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Defence encourages women to get into cyber

Following recent International Women’s Day celebrations, Defence has organised a day for women across Defence to participate in cyber-centric activities as part of an attempt to encourage women to consider a career in cyber.

Following recent International Women’s Day celebrations, Defence has organised a day for women across Defence to participate in cyber-centric activities as part of an attempt to encourage women to consider a career in cyber.

The Women in Cyber: Find Your Path event introduced women to the possibility of a cyber or cyber-related role within Defence.

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Minister for Defence Linda Reynolds said gender diversity was critical to building a robust and sophisticated cyber capability.

“With cyber now recognised as a war-fighting domain, the demand for highly skilled cyber specialists will only increase,” Minister Reynolds said.

“We need diverse teams to defend and protect our networks and missions systems against a diverse range of threats.

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“Women are under-represented within the global cyber security workforce, and Defence is no different. 

“I applaud any opportunity to change this trend and encourage women to expand their potential into technical or cyber-enabling roles.”

The Women in Cyber event included an introduction to cyber from Navy, Army, Air Force and the Australian Cyber Security Centre.

Participants took part in a hands-on ‘Capture the Flag’ activity and engaged in a panel discussion about women finding their pathway into cyber.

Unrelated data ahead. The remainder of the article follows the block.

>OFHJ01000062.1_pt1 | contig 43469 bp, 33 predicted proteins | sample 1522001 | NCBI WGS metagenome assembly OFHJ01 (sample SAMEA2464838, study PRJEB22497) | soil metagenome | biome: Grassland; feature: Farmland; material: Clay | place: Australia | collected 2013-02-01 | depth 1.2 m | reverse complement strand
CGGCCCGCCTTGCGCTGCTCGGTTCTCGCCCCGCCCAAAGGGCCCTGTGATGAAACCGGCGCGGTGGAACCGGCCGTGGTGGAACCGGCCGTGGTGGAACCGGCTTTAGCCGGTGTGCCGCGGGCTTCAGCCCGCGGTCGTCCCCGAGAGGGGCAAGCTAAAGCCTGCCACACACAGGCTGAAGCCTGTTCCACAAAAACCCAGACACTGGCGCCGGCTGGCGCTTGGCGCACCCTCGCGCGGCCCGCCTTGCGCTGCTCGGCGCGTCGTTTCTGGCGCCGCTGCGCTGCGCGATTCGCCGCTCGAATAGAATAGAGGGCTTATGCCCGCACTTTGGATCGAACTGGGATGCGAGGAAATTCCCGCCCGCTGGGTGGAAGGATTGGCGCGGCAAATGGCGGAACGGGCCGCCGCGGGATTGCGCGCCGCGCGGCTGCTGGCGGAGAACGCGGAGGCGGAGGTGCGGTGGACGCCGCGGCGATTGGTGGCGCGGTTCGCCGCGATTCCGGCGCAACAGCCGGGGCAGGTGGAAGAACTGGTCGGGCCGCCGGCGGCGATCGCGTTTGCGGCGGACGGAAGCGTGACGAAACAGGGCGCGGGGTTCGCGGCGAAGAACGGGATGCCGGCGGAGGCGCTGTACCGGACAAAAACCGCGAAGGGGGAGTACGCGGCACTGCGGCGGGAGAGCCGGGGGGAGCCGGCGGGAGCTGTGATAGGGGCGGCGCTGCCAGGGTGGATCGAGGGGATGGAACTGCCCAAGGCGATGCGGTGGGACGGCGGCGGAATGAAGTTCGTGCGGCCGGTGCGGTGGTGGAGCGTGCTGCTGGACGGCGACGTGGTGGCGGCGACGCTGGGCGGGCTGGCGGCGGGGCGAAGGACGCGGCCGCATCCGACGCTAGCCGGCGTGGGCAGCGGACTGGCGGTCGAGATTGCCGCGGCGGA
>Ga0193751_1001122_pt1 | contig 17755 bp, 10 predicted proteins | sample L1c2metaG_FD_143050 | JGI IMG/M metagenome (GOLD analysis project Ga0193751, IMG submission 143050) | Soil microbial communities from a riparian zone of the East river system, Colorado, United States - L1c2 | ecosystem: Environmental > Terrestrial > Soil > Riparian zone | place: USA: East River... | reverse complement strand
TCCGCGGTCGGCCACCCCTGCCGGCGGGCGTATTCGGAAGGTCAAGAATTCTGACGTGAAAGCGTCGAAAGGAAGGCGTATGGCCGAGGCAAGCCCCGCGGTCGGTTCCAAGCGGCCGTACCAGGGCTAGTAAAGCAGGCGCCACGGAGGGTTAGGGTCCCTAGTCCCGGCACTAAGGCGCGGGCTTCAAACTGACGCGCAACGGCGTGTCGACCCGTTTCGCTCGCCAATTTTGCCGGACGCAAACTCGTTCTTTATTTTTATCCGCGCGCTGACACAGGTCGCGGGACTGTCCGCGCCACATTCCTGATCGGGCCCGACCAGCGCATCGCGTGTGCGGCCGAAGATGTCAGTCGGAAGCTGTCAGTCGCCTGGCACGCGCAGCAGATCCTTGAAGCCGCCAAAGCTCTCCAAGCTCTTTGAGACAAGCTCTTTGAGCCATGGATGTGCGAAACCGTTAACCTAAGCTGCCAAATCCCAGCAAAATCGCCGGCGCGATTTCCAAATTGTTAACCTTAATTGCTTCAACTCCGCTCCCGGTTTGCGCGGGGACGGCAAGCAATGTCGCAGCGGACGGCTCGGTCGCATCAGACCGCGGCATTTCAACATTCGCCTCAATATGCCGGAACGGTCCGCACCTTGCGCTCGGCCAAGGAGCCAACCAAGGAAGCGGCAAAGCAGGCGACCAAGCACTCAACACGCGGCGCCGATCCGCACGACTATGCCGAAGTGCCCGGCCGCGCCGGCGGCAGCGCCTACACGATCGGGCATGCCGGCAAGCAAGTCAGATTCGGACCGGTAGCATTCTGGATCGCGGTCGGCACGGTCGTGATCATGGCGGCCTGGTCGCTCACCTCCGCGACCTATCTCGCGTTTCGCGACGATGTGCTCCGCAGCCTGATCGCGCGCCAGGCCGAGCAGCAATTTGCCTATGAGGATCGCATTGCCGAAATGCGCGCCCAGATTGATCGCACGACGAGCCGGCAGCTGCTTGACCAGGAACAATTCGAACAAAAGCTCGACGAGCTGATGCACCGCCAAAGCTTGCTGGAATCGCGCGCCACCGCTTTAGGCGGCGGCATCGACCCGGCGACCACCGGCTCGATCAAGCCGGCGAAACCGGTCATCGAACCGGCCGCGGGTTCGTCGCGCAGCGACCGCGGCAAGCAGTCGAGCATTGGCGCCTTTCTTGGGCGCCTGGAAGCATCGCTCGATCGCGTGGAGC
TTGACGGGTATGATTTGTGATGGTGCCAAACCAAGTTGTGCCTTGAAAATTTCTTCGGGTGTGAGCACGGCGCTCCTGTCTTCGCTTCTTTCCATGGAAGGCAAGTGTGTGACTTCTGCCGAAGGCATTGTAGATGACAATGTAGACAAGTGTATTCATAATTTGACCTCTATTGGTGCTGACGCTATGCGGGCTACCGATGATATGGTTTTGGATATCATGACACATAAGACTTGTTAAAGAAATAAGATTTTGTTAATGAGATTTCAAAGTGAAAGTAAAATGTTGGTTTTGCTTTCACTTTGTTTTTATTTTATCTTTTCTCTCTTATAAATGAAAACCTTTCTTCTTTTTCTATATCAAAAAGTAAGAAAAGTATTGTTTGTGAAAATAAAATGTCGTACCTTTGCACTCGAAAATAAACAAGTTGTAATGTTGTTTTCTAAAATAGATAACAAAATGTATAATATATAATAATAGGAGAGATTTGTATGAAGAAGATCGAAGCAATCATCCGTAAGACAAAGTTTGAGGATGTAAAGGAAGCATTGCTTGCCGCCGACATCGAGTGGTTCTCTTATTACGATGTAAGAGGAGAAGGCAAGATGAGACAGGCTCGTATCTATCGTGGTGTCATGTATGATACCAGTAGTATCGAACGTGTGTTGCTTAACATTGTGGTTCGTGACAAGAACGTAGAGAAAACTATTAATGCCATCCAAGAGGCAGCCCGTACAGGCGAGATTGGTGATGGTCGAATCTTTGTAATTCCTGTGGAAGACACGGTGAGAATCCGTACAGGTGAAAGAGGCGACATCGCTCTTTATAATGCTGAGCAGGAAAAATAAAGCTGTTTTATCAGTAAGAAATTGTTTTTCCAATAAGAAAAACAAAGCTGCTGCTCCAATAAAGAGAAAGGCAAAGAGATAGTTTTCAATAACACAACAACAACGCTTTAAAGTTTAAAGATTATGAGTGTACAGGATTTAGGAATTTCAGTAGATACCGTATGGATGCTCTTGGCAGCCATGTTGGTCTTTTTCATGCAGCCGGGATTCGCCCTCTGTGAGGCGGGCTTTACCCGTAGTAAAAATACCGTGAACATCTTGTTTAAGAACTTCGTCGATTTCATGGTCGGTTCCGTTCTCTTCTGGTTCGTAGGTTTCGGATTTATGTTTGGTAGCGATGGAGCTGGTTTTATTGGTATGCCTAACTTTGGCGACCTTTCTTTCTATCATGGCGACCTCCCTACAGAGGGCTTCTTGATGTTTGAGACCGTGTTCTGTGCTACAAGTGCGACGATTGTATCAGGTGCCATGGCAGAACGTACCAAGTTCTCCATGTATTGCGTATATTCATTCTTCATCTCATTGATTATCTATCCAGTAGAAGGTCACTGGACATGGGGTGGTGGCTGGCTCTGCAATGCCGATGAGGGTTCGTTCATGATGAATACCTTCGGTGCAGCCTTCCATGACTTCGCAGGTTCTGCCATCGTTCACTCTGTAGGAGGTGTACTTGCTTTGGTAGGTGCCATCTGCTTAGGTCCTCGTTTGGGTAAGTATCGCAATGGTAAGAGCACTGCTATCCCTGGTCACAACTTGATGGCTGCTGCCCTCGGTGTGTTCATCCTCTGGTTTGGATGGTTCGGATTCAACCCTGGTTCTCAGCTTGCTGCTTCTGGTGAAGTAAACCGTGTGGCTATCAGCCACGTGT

Head of Information Warfare for the Australian Defence Force, Major General Marcus Thompson, said Defence is committed to increasing the number of women in cyber roles.

“Women make up around 15 per cent of the Defence cyber workforce – this is far too low,” MAJGEN Thompson said.

“We know that diversity strengthens teams and encourages innovation, and we recognise the risk of group-think and want greater diversity in our cyber capability.”

Director-General of the Australian Signals Directorate, Rachel Noble PSM, said the fact that women have been traditionally underrepresented in science and technology fields, such as cyber security, needs to change.

“It is paramount that we achieve gender balance if we are to have the best workforce to achieve our mission of revealing their secrets and protecting our own,” Noble said.

“That is why the Australian Signals Directorate supports a range of programs to encourage women to pursue careers in science and technology, including cyber security, and to develop our next generation of leaders.”

The day also featured a panel discussion by Major General Natasha Fox, Head of People Capability for the DoD; Narelle Devine, the National Manager Cyber Security for the DHS; Kylie McDevitt, the Technical Director Emerging Tech and Engineering for the ASD; and Petty Officer Talei Stoll, Watch Team Lead for the Defence Strategic Operations Centre with the DoD.

Defence encourages women to get into cyber
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